Now we get onto some more interesting exercises, that explore the way that the Lisp interpreter works.

### Exercise 1.4

Our model of evaluation allows for combinations whose operators are compound expressions. Use this observation to describe the behaviour of the following procedure:

(define (a-plus-abs-b a b) ((if (> b 0) + -) a b))

This is cool! We want the function to return , which we can do by making it return if and otherwise. Because procedures are like any other data type in the language, they can be the return value of an expression. We use that to our advantage here, by using an `if`

procedure that returns the procedure `+`

in the case that and `-`

otherwise. Try doing that in Java!

### Exercise 1.5

Ben Bitdiddle has invented a test to determine whether the interpreter he is faced with is using applicative-order or normal-order evaluation. He defines the following two procedures:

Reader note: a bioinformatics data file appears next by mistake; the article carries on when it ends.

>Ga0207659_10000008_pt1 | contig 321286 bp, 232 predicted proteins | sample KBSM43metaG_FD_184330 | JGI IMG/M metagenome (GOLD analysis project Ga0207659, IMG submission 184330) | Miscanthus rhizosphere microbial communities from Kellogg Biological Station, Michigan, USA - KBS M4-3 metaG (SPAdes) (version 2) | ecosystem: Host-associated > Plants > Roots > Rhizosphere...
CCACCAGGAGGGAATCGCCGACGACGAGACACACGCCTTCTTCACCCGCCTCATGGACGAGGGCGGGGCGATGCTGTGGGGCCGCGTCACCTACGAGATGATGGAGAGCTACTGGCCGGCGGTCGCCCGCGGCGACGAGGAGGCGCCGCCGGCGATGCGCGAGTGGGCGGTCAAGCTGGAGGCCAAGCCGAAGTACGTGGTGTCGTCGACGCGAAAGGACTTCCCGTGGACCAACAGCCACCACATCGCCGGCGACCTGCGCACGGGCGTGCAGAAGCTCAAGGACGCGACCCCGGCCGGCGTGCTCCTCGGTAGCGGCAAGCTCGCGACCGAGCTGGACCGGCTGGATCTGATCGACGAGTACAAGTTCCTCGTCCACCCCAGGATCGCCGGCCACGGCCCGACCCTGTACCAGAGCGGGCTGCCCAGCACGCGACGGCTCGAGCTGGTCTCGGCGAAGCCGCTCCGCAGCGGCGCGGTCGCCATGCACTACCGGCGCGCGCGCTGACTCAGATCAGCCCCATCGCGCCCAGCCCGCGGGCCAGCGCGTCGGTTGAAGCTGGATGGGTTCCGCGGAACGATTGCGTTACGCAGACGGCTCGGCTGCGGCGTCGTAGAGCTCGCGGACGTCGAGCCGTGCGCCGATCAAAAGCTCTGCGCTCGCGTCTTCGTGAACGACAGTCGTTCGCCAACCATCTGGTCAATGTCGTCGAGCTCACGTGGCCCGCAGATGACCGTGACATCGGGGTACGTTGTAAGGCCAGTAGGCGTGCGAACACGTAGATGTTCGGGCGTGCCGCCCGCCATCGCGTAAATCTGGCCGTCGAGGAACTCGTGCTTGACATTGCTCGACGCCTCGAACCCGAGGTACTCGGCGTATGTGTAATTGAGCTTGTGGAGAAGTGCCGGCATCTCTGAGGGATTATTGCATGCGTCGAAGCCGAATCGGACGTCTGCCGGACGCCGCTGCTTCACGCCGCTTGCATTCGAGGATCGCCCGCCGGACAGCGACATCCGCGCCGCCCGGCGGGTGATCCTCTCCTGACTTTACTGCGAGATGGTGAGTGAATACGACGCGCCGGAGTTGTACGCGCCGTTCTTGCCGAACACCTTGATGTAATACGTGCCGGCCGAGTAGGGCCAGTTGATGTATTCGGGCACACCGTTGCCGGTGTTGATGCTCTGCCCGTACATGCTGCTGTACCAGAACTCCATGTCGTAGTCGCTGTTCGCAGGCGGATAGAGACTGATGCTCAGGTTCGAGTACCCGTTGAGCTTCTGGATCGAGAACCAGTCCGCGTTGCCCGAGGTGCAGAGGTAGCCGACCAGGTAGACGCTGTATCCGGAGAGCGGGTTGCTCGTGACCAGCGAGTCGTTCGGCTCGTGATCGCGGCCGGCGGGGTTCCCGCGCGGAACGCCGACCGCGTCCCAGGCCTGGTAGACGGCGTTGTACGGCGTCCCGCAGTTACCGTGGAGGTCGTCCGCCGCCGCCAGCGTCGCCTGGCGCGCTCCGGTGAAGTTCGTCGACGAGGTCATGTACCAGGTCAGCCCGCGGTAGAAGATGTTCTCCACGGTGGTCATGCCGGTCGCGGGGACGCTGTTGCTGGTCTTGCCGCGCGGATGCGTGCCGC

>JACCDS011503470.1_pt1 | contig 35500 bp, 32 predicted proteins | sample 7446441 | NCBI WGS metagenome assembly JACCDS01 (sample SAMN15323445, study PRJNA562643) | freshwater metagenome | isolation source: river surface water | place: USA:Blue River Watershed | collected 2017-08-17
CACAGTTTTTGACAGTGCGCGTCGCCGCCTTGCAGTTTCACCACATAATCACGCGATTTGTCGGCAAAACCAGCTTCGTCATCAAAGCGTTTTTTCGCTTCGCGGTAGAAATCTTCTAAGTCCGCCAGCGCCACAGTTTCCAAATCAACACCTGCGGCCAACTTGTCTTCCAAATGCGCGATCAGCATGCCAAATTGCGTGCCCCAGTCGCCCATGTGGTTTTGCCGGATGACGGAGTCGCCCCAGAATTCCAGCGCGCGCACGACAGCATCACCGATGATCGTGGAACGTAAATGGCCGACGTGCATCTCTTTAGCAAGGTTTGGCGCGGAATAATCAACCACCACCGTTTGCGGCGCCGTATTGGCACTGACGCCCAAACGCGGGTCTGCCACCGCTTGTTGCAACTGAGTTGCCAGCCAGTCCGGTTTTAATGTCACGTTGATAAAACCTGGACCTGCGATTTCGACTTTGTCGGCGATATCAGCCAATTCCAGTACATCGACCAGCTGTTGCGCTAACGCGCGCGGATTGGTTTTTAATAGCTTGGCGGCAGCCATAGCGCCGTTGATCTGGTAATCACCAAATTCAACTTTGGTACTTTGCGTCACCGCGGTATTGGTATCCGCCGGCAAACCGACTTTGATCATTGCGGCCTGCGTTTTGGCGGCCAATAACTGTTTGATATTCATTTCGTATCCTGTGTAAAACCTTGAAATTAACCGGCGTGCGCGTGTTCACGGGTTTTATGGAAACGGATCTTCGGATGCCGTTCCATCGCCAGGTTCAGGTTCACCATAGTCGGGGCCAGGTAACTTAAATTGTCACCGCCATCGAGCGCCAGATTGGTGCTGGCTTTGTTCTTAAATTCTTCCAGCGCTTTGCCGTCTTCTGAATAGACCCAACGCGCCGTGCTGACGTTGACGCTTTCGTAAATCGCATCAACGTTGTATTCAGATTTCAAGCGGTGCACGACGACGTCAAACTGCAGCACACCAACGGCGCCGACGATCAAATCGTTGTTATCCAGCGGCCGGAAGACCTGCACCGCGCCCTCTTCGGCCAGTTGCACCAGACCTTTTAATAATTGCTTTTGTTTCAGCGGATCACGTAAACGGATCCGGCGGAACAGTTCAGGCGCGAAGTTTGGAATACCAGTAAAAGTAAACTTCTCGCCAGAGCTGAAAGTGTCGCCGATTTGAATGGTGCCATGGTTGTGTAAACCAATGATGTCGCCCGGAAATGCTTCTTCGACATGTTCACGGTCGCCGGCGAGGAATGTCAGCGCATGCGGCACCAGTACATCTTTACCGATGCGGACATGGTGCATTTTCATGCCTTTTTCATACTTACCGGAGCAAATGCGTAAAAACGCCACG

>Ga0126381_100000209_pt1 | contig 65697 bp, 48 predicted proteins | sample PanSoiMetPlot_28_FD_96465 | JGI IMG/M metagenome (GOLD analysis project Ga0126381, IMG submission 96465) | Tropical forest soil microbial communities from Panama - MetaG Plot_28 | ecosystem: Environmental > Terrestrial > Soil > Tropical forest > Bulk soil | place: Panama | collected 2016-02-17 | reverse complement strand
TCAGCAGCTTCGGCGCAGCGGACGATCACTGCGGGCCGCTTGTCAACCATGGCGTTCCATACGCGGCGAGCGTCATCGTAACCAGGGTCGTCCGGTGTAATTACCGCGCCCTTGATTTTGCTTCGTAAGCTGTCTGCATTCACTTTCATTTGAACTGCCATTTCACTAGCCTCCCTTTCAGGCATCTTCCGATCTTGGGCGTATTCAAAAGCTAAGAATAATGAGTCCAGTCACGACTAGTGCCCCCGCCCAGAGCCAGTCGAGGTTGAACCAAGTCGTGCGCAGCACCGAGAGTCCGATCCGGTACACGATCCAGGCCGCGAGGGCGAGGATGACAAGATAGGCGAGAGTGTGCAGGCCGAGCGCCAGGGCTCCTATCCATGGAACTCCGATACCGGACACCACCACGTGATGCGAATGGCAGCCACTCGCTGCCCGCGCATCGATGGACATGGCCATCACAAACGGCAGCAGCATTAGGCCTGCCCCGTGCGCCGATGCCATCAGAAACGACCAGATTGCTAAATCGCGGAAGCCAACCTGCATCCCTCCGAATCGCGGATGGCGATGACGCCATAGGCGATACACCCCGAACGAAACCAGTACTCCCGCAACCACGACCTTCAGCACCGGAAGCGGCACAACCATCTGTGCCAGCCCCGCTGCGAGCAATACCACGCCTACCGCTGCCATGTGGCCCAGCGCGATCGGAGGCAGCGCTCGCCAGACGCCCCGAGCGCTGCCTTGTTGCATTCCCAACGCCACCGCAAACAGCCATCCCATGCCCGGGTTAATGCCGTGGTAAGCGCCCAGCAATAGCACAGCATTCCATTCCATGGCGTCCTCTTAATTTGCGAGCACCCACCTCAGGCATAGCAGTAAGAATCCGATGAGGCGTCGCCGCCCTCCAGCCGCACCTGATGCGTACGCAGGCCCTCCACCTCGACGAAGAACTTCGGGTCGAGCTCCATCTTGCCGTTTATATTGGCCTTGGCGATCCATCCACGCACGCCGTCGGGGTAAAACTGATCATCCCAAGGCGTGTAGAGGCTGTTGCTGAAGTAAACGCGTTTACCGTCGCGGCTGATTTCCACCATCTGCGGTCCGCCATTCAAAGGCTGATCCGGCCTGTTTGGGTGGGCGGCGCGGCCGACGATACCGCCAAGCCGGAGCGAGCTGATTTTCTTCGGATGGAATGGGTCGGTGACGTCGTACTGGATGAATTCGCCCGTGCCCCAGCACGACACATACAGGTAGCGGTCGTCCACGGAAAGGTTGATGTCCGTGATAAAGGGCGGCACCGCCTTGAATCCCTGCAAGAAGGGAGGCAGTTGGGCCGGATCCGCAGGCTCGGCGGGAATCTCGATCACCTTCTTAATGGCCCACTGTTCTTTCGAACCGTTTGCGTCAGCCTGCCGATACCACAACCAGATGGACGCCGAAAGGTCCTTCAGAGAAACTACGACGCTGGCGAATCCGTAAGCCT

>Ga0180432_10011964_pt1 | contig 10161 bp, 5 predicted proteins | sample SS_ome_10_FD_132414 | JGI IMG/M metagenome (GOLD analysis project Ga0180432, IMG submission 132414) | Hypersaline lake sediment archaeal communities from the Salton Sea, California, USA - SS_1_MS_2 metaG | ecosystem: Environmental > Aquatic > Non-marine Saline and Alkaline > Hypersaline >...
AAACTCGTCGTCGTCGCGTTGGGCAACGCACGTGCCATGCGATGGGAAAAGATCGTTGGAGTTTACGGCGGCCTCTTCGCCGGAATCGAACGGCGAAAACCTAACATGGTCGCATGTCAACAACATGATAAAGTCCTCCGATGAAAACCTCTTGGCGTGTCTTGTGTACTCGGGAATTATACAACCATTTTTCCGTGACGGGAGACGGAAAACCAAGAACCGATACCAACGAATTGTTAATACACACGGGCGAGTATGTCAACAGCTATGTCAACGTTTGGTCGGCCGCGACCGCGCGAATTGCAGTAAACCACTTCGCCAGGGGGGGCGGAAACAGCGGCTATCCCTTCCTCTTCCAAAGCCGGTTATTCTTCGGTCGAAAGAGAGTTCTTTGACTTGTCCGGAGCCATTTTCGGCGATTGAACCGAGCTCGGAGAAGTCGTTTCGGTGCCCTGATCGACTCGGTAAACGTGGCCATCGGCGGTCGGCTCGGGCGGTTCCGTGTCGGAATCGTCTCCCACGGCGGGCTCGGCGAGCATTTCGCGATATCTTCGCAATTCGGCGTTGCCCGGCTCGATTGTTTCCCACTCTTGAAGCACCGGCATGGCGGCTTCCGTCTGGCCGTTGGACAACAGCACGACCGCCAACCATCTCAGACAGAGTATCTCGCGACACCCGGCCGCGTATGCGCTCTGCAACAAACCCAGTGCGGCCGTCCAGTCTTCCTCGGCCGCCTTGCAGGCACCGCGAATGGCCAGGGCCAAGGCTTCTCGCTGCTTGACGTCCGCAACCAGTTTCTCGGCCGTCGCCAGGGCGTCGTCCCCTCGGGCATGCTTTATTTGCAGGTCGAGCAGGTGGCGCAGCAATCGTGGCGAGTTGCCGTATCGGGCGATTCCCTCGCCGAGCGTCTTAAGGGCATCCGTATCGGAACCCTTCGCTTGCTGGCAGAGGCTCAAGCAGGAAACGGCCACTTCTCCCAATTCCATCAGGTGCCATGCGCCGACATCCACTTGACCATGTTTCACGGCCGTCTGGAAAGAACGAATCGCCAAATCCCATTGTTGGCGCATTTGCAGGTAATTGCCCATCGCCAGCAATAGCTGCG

> (define (p) (p)) > (define (text x y) (if (= x 0) 0 y))

Then he evaluates the expression

> (test 0 (p))

What behaviour will Ben observe with an interpreter that uses applicative-order evaluation> What about normal-order?

The procedure `p`

is defined in terms of itself, so if we ever try to evaluate `p`

we will end up in an infinite loop. If we use applicative order application, then both arguments to `test`

are evaluated before we call test with those arguments. Since this involves evaluating `p`

, the interpreter will hang.

On the other hand, if we use normal-order application then we expand out the arguments without evaluating them, to get

(if (= 0 0) 0 (p))

now when we evaluate this, we first test if `(= 0 0)`

, which returns true, so we execute the first statement after the predicate: the second statement, which is `p`

, is never evaluated, and the program happily returns `0`

.

## 1 comment

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February 19, 2012 at 2:11 am

TimThanks for the post. I was curious about Exercise 1.5, and your explanation was clear and precise.